A few thoughts on VWF 2007:
Richard Paterson's presentation was very entertaining and informative--the man has an amazing head for dates!--but I was put off a bit by what seemed to me to be overtheatricality. Early on he said, "If I see you holding the glass like this [by the bowl]--I'll kill you!" If it had been a spontaneous joke, I'd have been more amused, but it's obviously a line he uses at every presentation, for effect, and as such I didn't think it was very funny. Several other calculated "jokes" fell a bit flat with me, and I really didn't think it was necessary to throw a bucketful of ice against the wall of a hotel ballroom to make the point that he thinks you shouldn't put ice in your dram.
The attendee seated to my left, who, for her protection, shall be referred to here only as "W", surreptitiously held her dram Murray-style below the table. Good for her. I gave Mr Paterson the benefit of the doubt and did it his way; after all, it was his tasting. (Paterson thinks you shouldn't warm the dram because you will change it. Murray thinks you should warm the dram because you will change it. What I get from this is that different people think different things, and one ought to be able to make up one's own mind without having one's life threatened, however frivolously.)
To be fair, I gathered that Mr Paterson had endured a rather gruelling travel schedule prior to his arrival, and he seemed to be a little off-form for the first five or ten minutes. That may have given the appearance of being somewhat forced to me, coloring my impression of the rest of the presentation. And I want to emphasize that on the whole, it was an excellent experience that I would not want to have missed.
I had not intended to attend any masterclasses this year, but Ron fell into a pair of tickets for the Inver House class (thanks, Lawrence), presented by Jim Murray. Again, it was overall an excellent presentation, but I do have a complaint. Based on this masterclass and last year's tasting, as well as comments from others who have attended similar events, Mr Murray seems to have a chronic problem managing his time. The masterclasses were tightly scheduled, and after an hour, the rooms had to be made ready for the next class. We did not touch a glass until twenty minutes in. Had Mr Murray not felt compelled to spend five minutes telling us how great he is (we know who you are...), and another five in ridiculing Mr Paterson (as good-natured as it was supposedly intended, and as much as I agreed with Murray on the points, it struck me as very unprofessional), we would not have had to give the last dram such short shrift. Stewards were at the door, urging us all to be on our way, before we even touched the glass.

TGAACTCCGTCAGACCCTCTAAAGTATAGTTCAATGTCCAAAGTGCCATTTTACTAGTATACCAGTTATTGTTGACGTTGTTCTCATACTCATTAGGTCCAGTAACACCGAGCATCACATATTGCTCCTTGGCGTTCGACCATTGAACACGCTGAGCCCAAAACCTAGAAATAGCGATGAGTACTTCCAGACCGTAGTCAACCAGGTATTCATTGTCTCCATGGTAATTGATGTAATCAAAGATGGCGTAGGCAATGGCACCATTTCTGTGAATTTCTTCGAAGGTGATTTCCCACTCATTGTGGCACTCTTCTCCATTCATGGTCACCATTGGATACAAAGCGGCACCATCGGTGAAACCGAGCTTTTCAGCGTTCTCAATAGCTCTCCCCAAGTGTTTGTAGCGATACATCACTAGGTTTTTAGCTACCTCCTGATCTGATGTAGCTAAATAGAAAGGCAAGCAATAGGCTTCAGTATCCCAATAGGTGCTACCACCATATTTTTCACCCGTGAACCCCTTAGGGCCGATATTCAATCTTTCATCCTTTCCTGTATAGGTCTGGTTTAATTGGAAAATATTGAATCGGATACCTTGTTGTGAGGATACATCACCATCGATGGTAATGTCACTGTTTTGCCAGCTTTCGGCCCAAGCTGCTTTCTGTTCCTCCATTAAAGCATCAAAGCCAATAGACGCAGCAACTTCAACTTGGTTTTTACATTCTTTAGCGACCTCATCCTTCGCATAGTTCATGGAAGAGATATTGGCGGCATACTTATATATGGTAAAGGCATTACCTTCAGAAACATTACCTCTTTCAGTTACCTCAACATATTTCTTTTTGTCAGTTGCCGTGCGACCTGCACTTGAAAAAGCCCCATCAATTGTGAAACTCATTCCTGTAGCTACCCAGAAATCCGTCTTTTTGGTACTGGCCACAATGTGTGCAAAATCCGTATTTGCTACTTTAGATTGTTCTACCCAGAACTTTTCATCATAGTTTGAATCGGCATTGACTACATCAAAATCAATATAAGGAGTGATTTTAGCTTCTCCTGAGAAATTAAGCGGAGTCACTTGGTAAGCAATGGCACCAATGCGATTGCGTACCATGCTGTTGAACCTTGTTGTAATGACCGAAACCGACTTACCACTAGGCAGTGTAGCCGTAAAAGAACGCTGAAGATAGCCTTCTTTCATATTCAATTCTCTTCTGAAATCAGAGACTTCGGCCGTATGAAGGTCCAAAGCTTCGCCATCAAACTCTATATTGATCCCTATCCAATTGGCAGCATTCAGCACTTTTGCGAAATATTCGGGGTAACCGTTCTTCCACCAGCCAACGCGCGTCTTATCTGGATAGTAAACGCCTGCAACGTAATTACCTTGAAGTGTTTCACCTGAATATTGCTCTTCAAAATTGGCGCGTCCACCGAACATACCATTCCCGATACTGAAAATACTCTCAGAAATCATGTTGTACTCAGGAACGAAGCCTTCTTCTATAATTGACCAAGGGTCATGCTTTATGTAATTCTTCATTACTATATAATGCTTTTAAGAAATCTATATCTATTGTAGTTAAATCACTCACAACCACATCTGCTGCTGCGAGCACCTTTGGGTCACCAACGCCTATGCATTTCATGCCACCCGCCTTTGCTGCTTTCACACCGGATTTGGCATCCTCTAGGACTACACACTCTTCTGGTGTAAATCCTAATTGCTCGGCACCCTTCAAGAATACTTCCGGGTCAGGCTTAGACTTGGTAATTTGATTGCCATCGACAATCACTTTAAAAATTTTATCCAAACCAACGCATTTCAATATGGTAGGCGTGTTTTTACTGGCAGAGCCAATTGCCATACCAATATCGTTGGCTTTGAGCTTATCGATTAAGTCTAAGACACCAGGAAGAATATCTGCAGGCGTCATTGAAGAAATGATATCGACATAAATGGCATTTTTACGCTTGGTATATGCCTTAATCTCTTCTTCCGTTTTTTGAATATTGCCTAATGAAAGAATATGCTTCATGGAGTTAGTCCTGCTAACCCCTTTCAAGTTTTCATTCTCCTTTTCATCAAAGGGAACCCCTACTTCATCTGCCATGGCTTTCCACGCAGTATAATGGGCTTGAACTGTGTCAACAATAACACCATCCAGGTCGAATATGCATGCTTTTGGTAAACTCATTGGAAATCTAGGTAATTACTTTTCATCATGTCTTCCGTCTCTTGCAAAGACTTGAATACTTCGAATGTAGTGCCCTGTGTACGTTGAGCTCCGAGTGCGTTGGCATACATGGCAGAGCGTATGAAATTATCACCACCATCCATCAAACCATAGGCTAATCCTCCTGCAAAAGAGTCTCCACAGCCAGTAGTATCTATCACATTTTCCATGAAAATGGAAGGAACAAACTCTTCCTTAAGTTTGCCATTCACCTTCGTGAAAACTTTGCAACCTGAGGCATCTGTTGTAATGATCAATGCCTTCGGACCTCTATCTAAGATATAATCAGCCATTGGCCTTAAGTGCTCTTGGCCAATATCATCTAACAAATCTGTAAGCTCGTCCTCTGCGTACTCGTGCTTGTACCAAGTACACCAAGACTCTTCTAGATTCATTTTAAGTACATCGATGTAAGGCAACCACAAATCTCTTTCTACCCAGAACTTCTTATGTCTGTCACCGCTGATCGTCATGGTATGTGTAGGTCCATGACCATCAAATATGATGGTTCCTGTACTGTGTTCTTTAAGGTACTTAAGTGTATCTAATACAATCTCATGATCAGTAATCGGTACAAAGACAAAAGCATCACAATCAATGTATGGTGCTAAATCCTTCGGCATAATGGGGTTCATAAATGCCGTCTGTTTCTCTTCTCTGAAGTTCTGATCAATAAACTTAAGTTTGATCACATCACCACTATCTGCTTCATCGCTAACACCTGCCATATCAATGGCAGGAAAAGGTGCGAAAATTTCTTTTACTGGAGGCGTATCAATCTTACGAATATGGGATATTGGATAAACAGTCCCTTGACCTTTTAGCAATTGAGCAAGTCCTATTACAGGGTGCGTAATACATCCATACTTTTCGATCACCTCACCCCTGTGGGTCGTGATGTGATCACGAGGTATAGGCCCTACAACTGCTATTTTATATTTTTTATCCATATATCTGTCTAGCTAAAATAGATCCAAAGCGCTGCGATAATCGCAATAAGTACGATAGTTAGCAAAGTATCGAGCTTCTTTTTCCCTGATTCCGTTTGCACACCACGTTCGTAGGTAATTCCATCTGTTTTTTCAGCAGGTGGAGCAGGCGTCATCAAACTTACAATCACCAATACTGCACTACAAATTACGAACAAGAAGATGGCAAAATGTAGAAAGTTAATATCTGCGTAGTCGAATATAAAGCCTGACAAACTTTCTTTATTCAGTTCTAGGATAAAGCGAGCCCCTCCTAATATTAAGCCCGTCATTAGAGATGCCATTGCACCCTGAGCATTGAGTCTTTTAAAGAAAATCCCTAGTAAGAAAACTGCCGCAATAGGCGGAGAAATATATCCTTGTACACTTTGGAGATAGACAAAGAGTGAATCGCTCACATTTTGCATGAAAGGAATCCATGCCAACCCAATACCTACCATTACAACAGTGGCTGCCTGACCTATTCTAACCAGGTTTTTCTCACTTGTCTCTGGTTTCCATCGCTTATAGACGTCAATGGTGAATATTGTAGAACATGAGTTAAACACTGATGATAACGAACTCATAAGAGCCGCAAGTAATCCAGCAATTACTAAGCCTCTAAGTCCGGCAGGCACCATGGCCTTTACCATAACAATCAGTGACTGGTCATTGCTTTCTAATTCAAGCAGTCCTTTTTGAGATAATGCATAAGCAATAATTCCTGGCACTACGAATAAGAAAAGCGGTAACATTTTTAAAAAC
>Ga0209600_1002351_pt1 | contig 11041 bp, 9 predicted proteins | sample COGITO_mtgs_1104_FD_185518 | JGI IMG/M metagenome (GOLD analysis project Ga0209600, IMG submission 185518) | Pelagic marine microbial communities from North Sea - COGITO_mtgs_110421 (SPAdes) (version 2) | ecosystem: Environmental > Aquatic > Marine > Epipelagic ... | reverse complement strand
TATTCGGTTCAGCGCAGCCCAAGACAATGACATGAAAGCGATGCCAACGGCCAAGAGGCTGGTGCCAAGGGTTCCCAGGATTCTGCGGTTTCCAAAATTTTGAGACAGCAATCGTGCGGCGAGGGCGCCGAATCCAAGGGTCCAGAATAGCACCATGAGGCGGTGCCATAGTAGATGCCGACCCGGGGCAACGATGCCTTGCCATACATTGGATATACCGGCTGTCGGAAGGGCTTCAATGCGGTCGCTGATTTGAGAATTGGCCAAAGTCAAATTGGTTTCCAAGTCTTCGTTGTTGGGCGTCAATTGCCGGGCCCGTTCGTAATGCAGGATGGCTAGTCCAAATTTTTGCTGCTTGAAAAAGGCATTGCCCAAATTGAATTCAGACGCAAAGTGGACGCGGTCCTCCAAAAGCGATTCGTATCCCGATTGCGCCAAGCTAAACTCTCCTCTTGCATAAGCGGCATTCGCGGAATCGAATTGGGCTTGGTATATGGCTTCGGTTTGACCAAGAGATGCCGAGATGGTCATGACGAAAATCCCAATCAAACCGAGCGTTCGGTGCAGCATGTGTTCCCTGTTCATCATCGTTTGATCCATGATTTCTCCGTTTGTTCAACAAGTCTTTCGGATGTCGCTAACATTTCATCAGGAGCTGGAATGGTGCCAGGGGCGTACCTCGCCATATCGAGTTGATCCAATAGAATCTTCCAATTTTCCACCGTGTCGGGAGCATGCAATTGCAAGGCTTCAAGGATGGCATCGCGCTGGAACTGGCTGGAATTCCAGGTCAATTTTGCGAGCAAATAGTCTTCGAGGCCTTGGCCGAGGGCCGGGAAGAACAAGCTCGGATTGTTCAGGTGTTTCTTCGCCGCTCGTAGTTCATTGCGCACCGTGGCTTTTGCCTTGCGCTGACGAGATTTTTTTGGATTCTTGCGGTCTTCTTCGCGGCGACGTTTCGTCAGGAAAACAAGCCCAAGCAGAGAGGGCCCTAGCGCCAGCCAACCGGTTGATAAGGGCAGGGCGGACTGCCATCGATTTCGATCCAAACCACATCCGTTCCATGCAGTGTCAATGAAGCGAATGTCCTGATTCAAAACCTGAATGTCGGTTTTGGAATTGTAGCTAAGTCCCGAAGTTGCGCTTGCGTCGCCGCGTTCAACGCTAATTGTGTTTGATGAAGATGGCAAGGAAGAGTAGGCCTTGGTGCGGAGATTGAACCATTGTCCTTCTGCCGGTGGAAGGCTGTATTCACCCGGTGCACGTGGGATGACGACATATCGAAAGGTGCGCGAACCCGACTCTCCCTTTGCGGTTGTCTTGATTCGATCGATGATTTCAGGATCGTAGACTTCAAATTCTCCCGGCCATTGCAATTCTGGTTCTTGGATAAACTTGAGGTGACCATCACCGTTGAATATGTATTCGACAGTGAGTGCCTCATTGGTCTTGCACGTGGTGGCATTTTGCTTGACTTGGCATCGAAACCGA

Again, these are relatively minor annoyances, and on the whole I found both events worthwhile.
The Consumer Tasting (the general exhibition) was scheduled for 7:00, but Lawrence was kind enough to arrange for forum members to attend the press session from 5:30 to 6:30, and I'm very appreciative that he did. This was the best opportunity to talk to distillery reps; the general session is too busy and noisy for effective schmoozing, I think. (I should add that, with the action spread over two rooms, this festival was, I gather, quite a bit less densely packed than many similar events, and was not uncomfortably crowded at all.) And frankly, after a certain number of drams, I just can't taste anything any more, anyway. This was only my second event of this kind, and while I did much better than last year, I think further refinement of my strategy will be in order. I had my first-ever of a number of things, and tried to taste the sort of stuff I wouldn't normally, like bourbon, rye, blends, and Irish; but I really couldn't tell you much about any of them. The only one that stood out late in the evening was a SMWS Littlemill, and that isn't a compliment.
In fact, I hadn't intended to stay for much of the general session, thinking I would sneak off for a pint or two instead. But I stayed until the end, as it was a nice social occasion, and it was a chance to hang with forum members not seen in a year, or just met. The scene in Suite 952 was a convivial one, as well, and it was with regret that I made my exit earlier than most--don't need Dave making fun of me next year--not knowing when or if I will see many of you again. Whisky is a social drink, best shared with friends, as Len, with his bottle of Glenfarclas Quarter Cask, can attest. (At least I hope he still feels that way; it went awfully fast.) Fate may cross our paths again or not. Each dram holds fond memories.
À la prochaine!